Via Depleted Cranium
First, a basic primer on what RFID’s are:
An RFID is a small computer chip which holds a very small amount of information, typically just a string of numbers, letters or other symbols. The chip has a tiny radio transmitter in it, and when a reader is brought near it, it will broadcast that data so it can be read by the reading device, which contains a radio receiver.
Importantly, RFID’s are not self-powered. They are far too tiny for any kind of battery capacity. Instead, the RFID reader energizes the RFID with an electromagnetic field. When the RFID is placed in the field, it becomes activated and transmits the code it contains. As a result, RFID’s can’t be read from any substansial distance. But they can be read even if they are covered, such as if they are on the inside of a box or embedded in an object.
They also do not have any actual computing power. They can’t receive GPS signals or transmit data, because they lack sensors and receivers. They simply spit out their internal code when energized.
RFID’s are therefore analogous to bar codes. The major difference is that a barcode needs to be visible, on the outside of an item and reading it requires finding it and directing a scanner at it. RFID’s have the advantage of working when obscured and of being readable by running the reader over an item, even if the exact location of the RFID is unknown. They can therefore be used to inventory merchandise while it is still on the shelf or to track multiple items as they move through a system. They can also be embedded in things like credit cards or security passes, allowing them to be used by just holding them near a reader.
RFID’s can also be implanted. A typical RFID implant is about the size and shape of a grain of rice. It contains the chip inside a biologically inert material which is shaped to allow it to be inserted through a very small incision or even injected with a thick needle. A few individuals have chosen to have an RFID implanted as a way of accessing secure systems. This works a lot like biometrics, but may be more robust. When implanted with an RFID, an individual can do things like open locks and sign onto secure computers by just waving their hand infr0nt of a reader. (Presuming, of course, that their hand is where it is implanted.)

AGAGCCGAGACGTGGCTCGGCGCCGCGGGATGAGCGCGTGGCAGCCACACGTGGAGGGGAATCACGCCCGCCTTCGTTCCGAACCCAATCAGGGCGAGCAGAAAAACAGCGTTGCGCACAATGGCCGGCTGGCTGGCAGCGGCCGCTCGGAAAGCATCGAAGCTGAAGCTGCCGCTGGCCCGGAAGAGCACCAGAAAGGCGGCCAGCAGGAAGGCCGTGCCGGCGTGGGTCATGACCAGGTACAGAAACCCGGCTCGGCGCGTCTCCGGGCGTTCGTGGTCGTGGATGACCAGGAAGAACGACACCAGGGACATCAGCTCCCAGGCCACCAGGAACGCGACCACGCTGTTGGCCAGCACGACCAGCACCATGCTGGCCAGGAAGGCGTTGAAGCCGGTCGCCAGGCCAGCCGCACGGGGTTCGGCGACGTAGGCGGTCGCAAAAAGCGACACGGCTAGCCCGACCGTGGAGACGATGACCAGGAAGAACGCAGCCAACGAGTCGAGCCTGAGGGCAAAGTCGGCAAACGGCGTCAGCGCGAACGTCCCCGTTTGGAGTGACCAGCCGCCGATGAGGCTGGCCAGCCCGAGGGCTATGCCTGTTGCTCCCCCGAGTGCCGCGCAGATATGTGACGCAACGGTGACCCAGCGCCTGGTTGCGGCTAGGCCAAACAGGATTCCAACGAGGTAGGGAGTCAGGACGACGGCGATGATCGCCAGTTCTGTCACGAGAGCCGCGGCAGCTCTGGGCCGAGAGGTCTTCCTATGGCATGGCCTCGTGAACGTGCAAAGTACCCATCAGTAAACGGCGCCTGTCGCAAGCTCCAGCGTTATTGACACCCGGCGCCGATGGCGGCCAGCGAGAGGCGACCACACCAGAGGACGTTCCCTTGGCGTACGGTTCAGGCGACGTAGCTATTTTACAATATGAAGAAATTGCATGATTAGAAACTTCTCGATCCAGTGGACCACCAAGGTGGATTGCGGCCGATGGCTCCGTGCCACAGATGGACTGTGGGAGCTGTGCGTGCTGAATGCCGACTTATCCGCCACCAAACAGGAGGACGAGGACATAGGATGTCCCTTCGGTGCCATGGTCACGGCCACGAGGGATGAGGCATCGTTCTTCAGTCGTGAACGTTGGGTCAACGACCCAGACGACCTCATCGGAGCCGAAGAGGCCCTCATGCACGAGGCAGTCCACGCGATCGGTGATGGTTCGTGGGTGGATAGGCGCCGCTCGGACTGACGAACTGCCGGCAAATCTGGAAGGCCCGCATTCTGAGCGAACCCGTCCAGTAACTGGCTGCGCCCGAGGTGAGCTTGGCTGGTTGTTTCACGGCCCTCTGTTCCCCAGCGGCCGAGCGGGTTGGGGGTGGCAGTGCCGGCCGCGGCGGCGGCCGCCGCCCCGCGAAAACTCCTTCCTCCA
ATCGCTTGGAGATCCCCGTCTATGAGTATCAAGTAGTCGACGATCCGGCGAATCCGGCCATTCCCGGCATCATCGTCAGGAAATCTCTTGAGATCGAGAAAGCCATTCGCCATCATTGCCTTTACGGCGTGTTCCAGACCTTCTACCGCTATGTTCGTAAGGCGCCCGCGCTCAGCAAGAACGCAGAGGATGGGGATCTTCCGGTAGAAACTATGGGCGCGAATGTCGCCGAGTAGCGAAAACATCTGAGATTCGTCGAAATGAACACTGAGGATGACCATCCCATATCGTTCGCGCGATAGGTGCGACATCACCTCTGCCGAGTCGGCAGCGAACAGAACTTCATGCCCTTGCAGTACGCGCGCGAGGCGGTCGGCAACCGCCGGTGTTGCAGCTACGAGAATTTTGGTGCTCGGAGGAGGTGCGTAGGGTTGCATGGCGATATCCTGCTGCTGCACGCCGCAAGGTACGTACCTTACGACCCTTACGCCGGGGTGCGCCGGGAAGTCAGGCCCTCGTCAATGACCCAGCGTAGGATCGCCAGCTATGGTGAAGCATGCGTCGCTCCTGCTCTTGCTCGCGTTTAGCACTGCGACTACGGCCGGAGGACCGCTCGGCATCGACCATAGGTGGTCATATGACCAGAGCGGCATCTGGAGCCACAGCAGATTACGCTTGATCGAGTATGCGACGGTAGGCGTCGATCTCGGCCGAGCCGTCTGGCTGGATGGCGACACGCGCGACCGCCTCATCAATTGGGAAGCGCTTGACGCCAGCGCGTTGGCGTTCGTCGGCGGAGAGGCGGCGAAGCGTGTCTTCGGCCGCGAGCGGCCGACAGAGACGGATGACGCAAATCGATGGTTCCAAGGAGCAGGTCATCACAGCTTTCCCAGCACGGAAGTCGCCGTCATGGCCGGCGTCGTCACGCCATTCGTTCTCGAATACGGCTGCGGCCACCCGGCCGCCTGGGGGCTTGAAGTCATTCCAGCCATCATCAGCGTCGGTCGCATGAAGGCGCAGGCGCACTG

This is rare, however. Only a few people have RFID’s in their body and it’s largely just a way of being a super early-adopted. It will earn you some definite nerd points.
Implantable RFID’s are common for pets, however. The RFID acts as a tag that cannot be easily removed or lost. Once implanted, the pet can be tracked back to its owner if it ever gets lost and is picked up by an animal shelter. Animal shelters typically have RFID readers on site and will scan a dog or cat when they are found without identification. If the animal has an RFID, then the unique code it carries is displayed on the reader. This code can be used to find the owners in a database.
But what about mass implantation in people without their consent?
This is a common thread in conspiracy theories. Some have claimed that the government (or some other evil organization) is planning on or has already begun putting RFID’s in the bodies of unsuspecting citizens. Allegedly this is to track their movements and keep tabs on them. Others claim it is part of a mind-control system.
Of course, despite claims that they can be used for realtime tracking, an RFID cannot be used for this at all. As mentioned, it is only energized when it comes in close proximity to the receiver. It could, however, be used to identify individuals when they entered certain areas which are equipped with readers for the RFID’s.
Arguably this could be done without RFID readers at all. A simple fingerprint scanner and identify and individual from a database of fingerprints. However, RFID’s would have the advantage of allowing it to be done more covertly, perhaps without the subjects knowledge.
There is no evidence that this has ever been done, however… or is there?